In the Middle Ages, Pisa was a powerful city-state. Maritime trade brought goods on ships into its port. Goods were taxed; the revenues supported Pisa’s reign as a military power. It ended in 1309 AD, the start of the Little Ice Age, when sea levels dropped and ships could no longer sail to its port. Today, Pisa is 11 km inland from the Ligurian Sea. At the height of Pisa’s power, the sea level was much higher than today.
The Little Ice Age ended about 160 years ago; tide gauges show that sea level has risen steadily – with no correlation to CO2. Sea level is a dynamic property of the Earth, not of capitalism.
D’Amassa’s thesis that sea level rise is caused by capitalism ignores sea level and human history.
Robert Endlich, Ph.D., Las Cruces
Dog attacks are not acceptable
A man walks through his neighborhood and is fatally attacked by two loose German Shepherds. The owners are not held responsible. The public does not know if these animals were euthanized or not. We have read or heard of several other attacks that have occurred since we arrived here in October. Not acceptable. Our community deserves better. In the words of Ricky Ricardo, “LC, you have some explaining to do”.
Debra Leyndyke, Las Cruces
Taking forest management seriously
As we enter fire season in New Mexico, I guess it’s obvious, but apparently it needs to be reaffirmed:
- Trees drink water to live.
- More trees require more water.
- Today’s tree growth on public lands in some places exceeds 2,000 trees per acre compared to 200 decades ago.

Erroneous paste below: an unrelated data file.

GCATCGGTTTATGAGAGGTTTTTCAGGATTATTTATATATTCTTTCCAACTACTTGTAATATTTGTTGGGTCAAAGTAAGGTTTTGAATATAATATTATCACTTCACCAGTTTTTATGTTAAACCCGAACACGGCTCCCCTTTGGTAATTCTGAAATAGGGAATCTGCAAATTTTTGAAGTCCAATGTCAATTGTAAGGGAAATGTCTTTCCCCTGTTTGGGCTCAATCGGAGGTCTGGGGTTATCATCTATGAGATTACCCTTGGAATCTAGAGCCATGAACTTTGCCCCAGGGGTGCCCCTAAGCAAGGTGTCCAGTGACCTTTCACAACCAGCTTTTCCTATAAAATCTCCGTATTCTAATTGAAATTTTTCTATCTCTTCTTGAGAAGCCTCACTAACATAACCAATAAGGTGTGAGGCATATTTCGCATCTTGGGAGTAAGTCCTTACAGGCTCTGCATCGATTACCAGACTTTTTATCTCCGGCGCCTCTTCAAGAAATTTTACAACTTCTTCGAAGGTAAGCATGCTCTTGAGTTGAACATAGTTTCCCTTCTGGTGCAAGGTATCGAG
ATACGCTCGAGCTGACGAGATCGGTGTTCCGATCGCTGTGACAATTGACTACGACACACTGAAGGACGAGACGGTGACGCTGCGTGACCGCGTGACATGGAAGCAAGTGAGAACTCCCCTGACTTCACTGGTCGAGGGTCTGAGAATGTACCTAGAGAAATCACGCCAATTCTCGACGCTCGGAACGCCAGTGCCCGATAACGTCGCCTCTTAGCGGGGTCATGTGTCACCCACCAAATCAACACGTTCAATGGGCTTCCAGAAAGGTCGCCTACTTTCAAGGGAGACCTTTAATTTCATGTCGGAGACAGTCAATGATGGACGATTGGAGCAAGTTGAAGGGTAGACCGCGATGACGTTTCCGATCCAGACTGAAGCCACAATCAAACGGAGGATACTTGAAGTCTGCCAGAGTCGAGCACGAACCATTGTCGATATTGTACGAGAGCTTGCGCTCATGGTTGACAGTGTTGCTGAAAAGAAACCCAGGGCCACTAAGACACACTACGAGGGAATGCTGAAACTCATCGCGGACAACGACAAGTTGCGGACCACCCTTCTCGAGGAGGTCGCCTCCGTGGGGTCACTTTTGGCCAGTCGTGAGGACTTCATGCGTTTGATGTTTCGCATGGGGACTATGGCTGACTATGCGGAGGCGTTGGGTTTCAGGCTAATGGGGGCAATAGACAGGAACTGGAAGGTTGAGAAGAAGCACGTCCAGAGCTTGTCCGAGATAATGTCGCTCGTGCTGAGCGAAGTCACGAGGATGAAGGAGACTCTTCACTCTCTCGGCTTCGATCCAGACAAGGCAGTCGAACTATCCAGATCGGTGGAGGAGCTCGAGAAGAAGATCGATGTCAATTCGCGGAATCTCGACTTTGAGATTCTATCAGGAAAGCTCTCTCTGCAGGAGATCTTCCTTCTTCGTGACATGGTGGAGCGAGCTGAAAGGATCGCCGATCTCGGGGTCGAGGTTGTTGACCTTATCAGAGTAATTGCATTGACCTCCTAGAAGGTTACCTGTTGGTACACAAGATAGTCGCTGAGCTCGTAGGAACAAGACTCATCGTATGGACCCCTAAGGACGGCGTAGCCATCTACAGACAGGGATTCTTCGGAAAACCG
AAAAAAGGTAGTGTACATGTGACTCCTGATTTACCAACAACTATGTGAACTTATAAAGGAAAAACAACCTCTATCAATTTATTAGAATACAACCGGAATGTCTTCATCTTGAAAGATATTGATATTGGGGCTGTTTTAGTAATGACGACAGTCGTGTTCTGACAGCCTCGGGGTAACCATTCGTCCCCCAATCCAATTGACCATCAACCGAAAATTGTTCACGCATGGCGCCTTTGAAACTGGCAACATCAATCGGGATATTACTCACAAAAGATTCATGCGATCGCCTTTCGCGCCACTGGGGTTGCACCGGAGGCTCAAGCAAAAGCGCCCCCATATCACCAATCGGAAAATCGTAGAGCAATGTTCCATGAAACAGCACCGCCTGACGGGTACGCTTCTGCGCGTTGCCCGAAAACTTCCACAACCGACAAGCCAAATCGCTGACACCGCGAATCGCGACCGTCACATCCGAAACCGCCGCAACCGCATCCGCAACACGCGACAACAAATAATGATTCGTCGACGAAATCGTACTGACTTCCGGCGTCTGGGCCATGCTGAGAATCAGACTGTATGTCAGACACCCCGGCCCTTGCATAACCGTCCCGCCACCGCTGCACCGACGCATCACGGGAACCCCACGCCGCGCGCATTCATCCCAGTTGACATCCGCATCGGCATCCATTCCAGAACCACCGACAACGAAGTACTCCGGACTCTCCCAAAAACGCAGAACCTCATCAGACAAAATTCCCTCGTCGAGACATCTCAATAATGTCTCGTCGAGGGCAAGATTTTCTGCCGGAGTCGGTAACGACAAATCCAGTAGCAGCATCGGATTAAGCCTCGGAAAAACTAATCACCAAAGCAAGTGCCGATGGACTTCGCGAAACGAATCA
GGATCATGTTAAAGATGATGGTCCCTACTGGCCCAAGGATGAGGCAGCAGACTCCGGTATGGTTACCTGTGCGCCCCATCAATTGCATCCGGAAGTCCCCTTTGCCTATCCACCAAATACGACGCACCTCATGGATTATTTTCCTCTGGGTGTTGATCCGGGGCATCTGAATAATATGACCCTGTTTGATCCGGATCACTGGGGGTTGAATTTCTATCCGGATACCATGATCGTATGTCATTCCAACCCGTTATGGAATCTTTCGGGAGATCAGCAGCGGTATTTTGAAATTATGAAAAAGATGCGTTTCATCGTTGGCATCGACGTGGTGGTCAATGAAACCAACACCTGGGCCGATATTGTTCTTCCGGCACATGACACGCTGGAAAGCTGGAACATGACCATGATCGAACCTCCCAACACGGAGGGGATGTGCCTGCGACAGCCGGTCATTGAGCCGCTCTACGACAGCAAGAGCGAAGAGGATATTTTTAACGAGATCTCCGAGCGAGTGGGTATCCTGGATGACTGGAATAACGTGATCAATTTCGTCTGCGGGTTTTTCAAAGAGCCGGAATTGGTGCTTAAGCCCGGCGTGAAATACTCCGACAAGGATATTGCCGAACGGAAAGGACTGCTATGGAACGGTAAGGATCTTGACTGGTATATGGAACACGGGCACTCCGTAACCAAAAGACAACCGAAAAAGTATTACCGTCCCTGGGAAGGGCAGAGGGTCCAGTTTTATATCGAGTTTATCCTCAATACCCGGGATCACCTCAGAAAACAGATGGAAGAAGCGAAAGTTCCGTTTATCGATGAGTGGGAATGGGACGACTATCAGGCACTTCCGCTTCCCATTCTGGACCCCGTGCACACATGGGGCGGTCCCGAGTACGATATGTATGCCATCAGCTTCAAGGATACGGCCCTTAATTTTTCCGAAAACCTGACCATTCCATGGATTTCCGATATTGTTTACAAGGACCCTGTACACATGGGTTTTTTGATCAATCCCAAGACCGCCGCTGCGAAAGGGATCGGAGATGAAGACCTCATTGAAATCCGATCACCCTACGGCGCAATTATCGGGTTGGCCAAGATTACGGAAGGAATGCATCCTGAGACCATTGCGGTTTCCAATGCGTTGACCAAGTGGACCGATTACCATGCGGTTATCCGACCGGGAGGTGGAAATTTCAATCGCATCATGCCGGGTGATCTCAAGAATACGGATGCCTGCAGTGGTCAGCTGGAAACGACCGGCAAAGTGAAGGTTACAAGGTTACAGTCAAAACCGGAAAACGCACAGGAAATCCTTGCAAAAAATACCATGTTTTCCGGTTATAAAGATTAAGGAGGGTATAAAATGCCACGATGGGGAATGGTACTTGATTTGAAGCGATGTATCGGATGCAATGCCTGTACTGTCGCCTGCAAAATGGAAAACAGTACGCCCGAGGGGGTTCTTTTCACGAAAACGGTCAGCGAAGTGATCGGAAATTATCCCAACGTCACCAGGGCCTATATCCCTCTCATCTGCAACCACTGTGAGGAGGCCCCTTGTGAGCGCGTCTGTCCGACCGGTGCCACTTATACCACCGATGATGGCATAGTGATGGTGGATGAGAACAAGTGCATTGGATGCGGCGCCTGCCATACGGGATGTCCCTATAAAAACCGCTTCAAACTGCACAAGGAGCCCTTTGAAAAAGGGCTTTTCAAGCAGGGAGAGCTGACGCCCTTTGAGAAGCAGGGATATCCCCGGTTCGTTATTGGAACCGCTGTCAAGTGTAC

- Even if we get the same rainfall as in the past, the increase in the number of trees ensures that each tree receives less water than it did decades ago.
- Trees with less water are drier.
- More trees use more water, leaving less water to replenish aquifers.
- It’s not a climate change problem if it’s caused by something else, like poor forest management.
- Even if the problem really is climate change, why would the state’s water advocates allow 10 to 20 times more trees per acre to rob the state of its fresh water supply?
- Depriving trees of water is unhealthy and can lead to damage, including insect infestation.
- Trees damaged by insects can die, resulting in sections of dead forest that are easier to burn, leading to more intense wildfires.
It might be wise to address the problem of overgrowth of trees in our forests before blaming wildfires on climate change which may or may not be to blame.
To have two effects that could explain a single problem, but then ignore science to blame only climate change is unscientific and propagandistic.
New Mexico and its forests deserve better. They deserve to be properly managed, as Native Americans did hundreds of years ago when they cleared the forest. Forestry should go hand in hand with good forest management rather than being seen as an enemy.
David Tofsted, Ph.D., Las Cruces
No substitute for real dogs
Why does the Border Patrol need robotic dogs when the agency already has real dogs, not high-tech fake canine prototypes.
These robotic dogs would save Border Patrol a lot of money because they wouldn’t have to be dressed, fed, or paid like agents are. But I can’t help but believe that the Border Patrol and the American people would be harmed one way or another.
Accept no substitutes for real dogs. Plus, these mechanical canines don’t have teeth!
Paul Hoylen, Deming